North Korea isn’t exactly known for its robust use of the internet, and its web access has become even less reliable since last month. Reuters reported in January that the country has suffered multiple distributed denial-of-service (DDoS) attacks, one of which came after a recent North Korean missile test.
One researcher who studies North Korea told Reuters that at one point in late January, “all traffic to and from North Korea was taken down,” leading to speculation among the cybersecurity community over who might be responsible.
Now, there’s word of exactly what caused the outage: the attack was carried out by a U.S.-based hacker known as P4x.
According to Wired, the story began when P4x was himself hacked by North Korean spies over a year ago. In response to North Korea’s hacking attacks against Western researchers, P4x retaliated and has taken responsibility for North Korea’s recent outages.
“It felt like the right thing to do here. If they don’t see we have teeth, it’s just going to keep coming,” the hacker told Wired. “I want them to understand that if you come at us, it means some of your infrastructure is going down for a while.”
So, how did he do it? P4x told Wired that he found “numerous known but unpatched vulnerabilities” in North Korea’s systems, although he did not reveal much about what those vulnerabilities were. The hacker also said that while he did not aim to hurt the people of North Korea, he felt that he had to embarrass and inconvenience the regime.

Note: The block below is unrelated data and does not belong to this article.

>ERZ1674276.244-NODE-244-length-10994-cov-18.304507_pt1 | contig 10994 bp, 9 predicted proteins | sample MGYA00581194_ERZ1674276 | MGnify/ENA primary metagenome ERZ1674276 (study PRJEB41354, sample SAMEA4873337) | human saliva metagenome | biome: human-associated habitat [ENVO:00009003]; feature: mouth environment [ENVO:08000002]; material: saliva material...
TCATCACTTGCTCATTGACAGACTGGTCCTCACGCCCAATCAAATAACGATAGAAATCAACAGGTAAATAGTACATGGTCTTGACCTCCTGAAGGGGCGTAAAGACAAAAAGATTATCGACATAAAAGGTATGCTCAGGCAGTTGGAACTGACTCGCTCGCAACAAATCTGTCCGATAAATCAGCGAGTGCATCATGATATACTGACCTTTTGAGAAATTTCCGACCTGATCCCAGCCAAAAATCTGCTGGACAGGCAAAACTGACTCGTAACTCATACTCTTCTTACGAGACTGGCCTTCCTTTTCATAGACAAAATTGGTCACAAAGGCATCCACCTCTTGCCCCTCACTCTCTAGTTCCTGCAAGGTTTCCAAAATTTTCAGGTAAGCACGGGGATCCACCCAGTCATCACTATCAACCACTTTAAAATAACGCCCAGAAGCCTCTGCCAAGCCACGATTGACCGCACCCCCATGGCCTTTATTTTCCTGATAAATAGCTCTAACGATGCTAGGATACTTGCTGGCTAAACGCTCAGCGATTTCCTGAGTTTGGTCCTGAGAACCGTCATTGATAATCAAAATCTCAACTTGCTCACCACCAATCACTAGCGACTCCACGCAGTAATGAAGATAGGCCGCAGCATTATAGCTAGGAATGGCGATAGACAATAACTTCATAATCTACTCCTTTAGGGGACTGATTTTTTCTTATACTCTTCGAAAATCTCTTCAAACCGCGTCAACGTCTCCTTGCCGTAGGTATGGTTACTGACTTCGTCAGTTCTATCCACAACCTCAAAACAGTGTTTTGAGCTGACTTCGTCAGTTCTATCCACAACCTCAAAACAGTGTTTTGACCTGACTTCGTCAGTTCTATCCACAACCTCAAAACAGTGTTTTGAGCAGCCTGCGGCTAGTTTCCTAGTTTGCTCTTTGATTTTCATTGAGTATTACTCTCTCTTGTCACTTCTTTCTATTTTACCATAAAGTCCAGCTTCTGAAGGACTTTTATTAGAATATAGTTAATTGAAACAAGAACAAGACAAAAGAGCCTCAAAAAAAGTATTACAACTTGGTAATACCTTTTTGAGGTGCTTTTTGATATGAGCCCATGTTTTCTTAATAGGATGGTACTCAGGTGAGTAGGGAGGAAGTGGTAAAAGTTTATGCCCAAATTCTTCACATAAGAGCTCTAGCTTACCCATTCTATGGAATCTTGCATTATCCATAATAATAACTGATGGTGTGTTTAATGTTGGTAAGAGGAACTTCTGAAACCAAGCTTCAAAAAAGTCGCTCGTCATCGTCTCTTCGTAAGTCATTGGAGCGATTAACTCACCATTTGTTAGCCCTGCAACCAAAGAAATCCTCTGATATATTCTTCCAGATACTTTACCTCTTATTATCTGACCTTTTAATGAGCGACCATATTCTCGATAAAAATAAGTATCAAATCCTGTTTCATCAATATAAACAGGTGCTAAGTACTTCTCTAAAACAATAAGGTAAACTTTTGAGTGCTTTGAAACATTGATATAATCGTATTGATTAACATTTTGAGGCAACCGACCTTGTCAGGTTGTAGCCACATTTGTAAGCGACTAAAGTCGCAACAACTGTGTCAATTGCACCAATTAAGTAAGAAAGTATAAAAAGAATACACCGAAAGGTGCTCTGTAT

P4x added that he aims to hack further into the country’s system in order to “steal information and share it with experts.” The hacker has established a project called the FUNK Project, which stands for “FU North Korea.”
The hacker, meanwhile, said that he believes North Korea is to blame for “insane human rights abuses and complete control over their population.” He went on to say that while his goal is not quite “regime change,” he does plan to keep going with the effort until his point is proven.
P4x also complained in the interview that the U.S. government did not do much to help him when he was hacked. One expert told the outlet that while those who hacked P4x were representing North Korea, they were likely located outside of the country.
Stephen Silver, a technology writer for The National Interest, is a journalist, essayist and film critic, who is also a contributor to The Philadelphia Inquirer, Philly Voice, Philadelphia Weekly, the Jewish Telegraphic Agency, Living Life Fearless, Backstage magazine, Broad Street Review and Splice Today. The co-founder of the Philadelphia Film Critics Circle, Stephen lives in suburban Philadelphia with his wife and two sons. Follow him on Twitter at @StephenSilver.